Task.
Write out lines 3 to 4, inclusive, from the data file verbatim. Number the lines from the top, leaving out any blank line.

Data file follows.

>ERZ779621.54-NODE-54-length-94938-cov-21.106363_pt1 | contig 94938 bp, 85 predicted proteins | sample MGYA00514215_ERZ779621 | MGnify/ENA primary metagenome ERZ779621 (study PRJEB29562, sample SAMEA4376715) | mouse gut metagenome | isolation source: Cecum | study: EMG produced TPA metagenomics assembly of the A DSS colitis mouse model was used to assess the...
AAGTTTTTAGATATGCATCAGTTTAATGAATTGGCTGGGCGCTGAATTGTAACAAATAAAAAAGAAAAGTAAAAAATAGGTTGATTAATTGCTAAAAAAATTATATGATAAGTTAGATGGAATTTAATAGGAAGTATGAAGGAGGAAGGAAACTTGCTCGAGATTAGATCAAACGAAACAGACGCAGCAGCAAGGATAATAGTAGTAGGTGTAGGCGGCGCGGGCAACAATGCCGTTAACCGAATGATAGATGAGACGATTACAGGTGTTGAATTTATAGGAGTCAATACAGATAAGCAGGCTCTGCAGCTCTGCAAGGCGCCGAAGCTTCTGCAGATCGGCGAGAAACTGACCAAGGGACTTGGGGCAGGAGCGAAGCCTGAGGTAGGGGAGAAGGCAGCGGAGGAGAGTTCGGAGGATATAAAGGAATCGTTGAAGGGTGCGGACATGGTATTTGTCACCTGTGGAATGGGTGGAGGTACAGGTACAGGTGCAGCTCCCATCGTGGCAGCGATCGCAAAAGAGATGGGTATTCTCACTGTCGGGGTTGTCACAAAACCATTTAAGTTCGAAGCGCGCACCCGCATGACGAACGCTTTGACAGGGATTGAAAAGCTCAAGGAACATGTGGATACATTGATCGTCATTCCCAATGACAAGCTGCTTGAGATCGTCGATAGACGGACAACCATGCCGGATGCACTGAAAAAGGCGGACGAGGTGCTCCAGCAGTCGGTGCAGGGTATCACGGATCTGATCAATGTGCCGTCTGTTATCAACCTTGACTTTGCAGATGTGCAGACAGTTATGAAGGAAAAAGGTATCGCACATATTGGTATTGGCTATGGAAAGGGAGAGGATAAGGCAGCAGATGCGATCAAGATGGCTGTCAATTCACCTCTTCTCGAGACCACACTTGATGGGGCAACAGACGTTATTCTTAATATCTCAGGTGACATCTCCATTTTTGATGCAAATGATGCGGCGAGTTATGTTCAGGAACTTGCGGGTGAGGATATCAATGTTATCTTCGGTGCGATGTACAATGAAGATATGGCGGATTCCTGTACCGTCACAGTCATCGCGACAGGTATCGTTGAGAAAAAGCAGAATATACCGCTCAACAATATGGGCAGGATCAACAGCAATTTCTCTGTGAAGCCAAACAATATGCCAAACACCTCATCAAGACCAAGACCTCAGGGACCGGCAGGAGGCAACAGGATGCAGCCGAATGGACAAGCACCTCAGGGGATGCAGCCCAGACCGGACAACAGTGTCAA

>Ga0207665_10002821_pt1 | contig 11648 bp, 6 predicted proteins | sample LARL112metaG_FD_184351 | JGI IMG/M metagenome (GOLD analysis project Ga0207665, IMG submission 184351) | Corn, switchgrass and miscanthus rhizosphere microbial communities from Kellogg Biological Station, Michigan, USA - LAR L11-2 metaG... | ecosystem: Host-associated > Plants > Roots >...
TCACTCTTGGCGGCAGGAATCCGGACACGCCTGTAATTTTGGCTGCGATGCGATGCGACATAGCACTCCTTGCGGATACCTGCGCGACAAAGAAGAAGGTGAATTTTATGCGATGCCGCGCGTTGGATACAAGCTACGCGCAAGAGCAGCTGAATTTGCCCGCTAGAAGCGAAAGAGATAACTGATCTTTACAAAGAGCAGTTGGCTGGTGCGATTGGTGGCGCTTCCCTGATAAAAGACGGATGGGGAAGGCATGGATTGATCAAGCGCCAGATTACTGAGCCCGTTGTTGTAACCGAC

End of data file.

>Ga0207665_10002821_pt1 | contig 11648 bp, 6 predicted proteins | sample LARL112metaG_FD_184351 | JGI IMG/M metagenome (GOLD analysis project Ga0207665, IMG submission 184351) | Corn, switchgrass and miscanthus rhizosphere microbial communities from Kellogg Biological Station, Michigan, USA - LAR L11-2 metaG... | ecosystem: Host-associated > Plants > Roots >...
TCACTCTTGGCGGCAGGAATCCGGACACGCCTGTAATTTTGGCTGCGATGCGATGCGACATAGCACTCCTTGCGGATACCTGCGCGACAAAGAAGAAGGTGAATTTTATGCGATGCCGCGCGTTGGATACAAGCTACGCGCAAGAGCAGCTGAATTTGCCCGCTAGAAGCGAAAGAGATAACTGATCTTTACAAAGAGCAGTTGGCTGGTGCGATTGGTGGCGCTTCCCTGATAAAAGACGGATGGGGAAGGCATGGATTGATCAAGCGCCAGATTACTGAGCCCGTTGTTGTAACCGAC